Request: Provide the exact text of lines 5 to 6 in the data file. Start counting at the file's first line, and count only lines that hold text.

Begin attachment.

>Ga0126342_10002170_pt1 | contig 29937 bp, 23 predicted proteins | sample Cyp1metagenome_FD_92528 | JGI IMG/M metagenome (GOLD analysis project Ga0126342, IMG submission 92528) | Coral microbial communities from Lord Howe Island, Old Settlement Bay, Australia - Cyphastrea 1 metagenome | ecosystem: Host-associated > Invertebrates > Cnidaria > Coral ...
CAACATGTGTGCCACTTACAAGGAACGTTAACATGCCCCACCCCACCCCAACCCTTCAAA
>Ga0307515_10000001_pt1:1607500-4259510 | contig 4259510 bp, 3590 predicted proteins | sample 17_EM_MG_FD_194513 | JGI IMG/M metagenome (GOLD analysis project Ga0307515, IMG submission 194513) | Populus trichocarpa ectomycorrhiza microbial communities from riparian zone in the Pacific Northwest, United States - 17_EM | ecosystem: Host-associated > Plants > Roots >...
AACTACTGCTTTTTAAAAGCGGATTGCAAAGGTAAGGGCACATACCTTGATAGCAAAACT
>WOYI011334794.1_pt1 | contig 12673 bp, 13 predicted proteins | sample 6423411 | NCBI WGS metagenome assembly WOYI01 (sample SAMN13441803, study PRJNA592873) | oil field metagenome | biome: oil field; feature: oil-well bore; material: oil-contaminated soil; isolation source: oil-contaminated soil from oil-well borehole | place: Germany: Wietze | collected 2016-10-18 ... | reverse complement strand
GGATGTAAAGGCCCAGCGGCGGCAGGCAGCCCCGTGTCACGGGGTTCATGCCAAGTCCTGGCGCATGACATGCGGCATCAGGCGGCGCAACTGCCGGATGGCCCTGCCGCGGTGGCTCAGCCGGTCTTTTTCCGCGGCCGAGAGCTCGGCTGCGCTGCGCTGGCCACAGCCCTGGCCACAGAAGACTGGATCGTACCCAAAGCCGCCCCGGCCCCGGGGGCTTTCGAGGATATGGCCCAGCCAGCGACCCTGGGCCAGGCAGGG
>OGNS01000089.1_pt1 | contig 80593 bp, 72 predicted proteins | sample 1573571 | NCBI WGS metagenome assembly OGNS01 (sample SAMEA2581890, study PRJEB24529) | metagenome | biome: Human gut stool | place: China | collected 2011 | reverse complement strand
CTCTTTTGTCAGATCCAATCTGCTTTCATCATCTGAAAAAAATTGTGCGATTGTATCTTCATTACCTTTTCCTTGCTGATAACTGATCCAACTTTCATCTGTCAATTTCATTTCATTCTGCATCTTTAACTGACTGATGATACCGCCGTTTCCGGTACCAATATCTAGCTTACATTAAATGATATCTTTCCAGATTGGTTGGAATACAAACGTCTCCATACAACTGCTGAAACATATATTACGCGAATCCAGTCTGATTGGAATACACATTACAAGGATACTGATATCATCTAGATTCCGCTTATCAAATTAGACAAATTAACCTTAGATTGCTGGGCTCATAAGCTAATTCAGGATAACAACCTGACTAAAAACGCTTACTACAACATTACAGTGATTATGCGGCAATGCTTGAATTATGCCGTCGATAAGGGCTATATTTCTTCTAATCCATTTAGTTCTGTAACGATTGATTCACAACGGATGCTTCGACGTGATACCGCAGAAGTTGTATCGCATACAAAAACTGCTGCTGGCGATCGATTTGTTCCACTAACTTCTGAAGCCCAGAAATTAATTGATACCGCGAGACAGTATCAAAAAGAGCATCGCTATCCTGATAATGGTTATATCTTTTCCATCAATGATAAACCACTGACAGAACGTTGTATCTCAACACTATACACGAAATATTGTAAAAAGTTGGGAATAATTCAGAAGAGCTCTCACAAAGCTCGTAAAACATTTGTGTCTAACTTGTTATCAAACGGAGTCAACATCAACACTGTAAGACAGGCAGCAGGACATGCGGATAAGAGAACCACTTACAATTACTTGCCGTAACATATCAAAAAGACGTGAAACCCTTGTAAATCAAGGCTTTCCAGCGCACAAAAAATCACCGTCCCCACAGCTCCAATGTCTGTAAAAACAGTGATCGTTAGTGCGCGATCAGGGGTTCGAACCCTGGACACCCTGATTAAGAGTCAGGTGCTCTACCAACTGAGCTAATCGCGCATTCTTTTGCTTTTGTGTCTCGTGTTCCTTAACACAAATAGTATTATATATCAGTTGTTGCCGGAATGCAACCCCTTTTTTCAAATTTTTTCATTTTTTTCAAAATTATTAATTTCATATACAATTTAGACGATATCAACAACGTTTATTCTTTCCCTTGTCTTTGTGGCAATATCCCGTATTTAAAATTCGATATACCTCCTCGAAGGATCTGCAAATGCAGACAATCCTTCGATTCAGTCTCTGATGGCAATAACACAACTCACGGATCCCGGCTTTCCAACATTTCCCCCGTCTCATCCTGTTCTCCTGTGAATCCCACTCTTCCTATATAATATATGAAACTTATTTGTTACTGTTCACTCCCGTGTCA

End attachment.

>WOYI011334794.1_pt1 | contig 12673 bp, 13 predicted proteins | sample 6423411 | NCBI WGS metagenome assembly WOYI01 (sample SAMN13441803, study PRJNA592873) | oil field metagenome | biome: oil field; feature: oil-well bore; material: oil-contaminated soil; isolation source: oil-contaminated soil from oil-well borehole | place: Germany: Wietze | collected 2016-10-18 ... | reverse complement strand
GGATGTAAAGGCCCAGCGGCGGCAGGCAGCCCCGTGTCACGGGGTTCATGCCAAGTCCTGGCGCATGACATGCGGCATCAGGCGGCGCAACTGCCGGATGGCCCTGCCGCGGTGGCTCAGCCGGTCTTTTTCCGCGGCCGAGAGCTCGGCTGCGCTGCGCTGGCCACAGCCCTGGCCACAGAAGACTGGATCGTACCCAAAGCCGCCCCGGCCCCGGGGGCTTTCGAGGATATGGCCCAGCCAGCGACCCTGGGCCAGGCAGGG